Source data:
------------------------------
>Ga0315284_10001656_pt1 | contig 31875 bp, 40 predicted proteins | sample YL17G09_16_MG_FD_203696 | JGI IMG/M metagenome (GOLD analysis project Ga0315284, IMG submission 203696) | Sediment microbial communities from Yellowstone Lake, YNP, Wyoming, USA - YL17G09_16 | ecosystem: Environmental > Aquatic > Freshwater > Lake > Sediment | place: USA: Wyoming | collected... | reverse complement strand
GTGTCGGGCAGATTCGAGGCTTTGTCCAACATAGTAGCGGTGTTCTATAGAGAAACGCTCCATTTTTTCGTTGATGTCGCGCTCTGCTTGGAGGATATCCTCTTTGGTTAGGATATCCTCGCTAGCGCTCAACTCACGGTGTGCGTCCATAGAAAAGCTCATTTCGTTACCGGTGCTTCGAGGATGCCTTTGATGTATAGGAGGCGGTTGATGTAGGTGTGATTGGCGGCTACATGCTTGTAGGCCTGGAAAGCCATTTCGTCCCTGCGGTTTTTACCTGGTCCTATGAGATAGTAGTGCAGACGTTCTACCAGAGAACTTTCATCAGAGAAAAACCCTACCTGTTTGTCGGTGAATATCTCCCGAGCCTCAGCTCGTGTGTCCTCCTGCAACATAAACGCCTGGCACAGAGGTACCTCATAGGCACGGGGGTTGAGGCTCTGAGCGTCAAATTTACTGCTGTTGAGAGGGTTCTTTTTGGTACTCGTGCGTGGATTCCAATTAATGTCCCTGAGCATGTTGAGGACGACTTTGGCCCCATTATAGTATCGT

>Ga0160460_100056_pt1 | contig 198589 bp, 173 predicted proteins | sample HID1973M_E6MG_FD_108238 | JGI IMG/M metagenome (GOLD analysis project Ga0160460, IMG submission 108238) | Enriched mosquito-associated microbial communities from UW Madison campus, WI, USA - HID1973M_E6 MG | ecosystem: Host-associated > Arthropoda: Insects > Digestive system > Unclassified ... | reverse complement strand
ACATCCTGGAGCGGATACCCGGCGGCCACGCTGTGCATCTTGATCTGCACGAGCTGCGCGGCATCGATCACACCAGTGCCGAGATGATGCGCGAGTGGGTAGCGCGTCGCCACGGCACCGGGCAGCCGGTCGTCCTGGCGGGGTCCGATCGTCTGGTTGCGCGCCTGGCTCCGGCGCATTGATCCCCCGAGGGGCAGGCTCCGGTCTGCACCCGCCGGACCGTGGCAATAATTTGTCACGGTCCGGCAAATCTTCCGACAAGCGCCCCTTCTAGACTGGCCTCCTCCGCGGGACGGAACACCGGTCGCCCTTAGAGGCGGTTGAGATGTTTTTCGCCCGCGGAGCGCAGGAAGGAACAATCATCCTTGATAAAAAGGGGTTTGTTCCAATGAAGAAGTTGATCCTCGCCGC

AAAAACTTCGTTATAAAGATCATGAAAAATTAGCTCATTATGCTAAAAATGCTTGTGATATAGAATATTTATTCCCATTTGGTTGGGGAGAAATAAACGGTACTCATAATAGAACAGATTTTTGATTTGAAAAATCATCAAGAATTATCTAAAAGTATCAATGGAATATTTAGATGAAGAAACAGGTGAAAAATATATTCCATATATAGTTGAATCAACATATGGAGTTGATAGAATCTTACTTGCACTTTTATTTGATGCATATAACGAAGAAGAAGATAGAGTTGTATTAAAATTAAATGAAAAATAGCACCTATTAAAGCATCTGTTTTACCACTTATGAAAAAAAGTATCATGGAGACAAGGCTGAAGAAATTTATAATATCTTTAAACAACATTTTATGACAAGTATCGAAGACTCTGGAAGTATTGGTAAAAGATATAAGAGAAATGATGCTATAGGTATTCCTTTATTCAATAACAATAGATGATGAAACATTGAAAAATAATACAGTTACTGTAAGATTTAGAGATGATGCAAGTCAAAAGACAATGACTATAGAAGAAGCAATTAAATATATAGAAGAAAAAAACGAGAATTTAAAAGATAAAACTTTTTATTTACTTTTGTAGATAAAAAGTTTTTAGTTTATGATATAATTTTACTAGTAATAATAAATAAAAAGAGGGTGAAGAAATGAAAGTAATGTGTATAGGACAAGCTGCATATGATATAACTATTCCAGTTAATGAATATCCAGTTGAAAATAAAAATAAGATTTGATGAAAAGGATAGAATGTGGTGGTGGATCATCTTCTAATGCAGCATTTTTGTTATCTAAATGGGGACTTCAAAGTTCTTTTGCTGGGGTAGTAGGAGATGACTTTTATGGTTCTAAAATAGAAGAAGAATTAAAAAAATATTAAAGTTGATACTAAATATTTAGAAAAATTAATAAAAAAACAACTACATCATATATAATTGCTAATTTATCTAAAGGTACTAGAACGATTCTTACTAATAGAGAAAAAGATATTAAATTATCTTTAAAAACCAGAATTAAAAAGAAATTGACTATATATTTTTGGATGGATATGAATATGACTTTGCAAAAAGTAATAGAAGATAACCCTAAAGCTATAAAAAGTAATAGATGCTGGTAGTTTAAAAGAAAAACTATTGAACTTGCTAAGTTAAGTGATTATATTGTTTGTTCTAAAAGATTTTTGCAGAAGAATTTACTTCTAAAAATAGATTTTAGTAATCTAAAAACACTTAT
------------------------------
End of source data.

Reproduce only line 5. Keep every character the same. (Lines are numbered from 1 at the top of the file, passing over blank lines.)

AAAAACTTCGTTATAAAGATCATGAAAAATTAGCTCATTATGCTAAAAATGCTTGTGATATAGAATATTTATTCCCATTTGGTTGGGGAGAAATAAACGGTACTCATAATAGAACAGATTTTTGATTTGAAAAATCATCAAGAATTATCTAAAAGTATCAATGGAATATTTAGATGAAGAAACAGGTGAAAAATATATTCCATATATAGTTGAATCAACATATGGAGTTGATAGAATCTTACTTGCACTTTTATTTGATGCATATAACGAAGAAGAAGATAGAGTTGTATTAAAATTAAATGAAAAATAGCACCTATTAAAGCATCTGTTTTACCACTTATGAAAAAAAGTATCATGGAGACAAGGCTGAAGAAATTTATAATATCTTTAAACAACATTTTATGACAAGTATCGAAGACTCTGGAAGTATTGGTAAAAGATATAAGAGAAATGATGCTATAGGTATTCCTTTATTCAATAACAATAGATGATGAAACATTGAAAAATAATACAGTTACTGTAAGATTTAGAGATGATGCAAGTCAAAAGACAATGACTATAGAAGAAGCAATTAAATATATAGAAGAAAAAAACGAGAATTTAAAAGATAAAACTTTTTATTTACTTTTGTAGATAAAAAGTTTTTAGTTTATGATATAATTTTACTAGTAATAATAAATAAAAAGAGGGTGAAGAAATGAAAGTAATGTGTATAGGACAAGCTGCATATGATATAACTATTCCAGTTAATGAATATCCAGTTGAAAATAAAAATAAGATTTGATGAAAAGGATAGAATGTGGTGGTGGATCATCTTCTAATGCAGCATTTTTGTTATCTAAATGGGGACTTCAAAGTTCTTTTGCTGGGGTAGTAGGAGATGACTTTTATGGTTCTAAAATAGAAGAAGAATTAAAAAAATATTAAAGTTGATACTAAATATTTAGAAAAATTAATAAAAAAACAACTACATCATATATAATTGCTAATTTATCTAAAGGTACTAGAACGATTCTTACTAATAGAGAAAAAGATATTAAATTATCTTTAAAAACCAGAATTAAAAAGAAATTGACTATATATTTTTGGATGGATATGAATATGACTTTGCAAAAAGTAATAGAAGATAACCCTAAAGCTATAAAAAGTAATAGATGCTGGTAGTTTAAAAGAAAAACTATTGAACTTGCTAAGTTAAGTGATTATATTGTTTGTTCTAAAAGATTTTTGCAGAAGAATTTACTTCTAAAAATAGATTTTAGTAATCTAAAAACACTTAT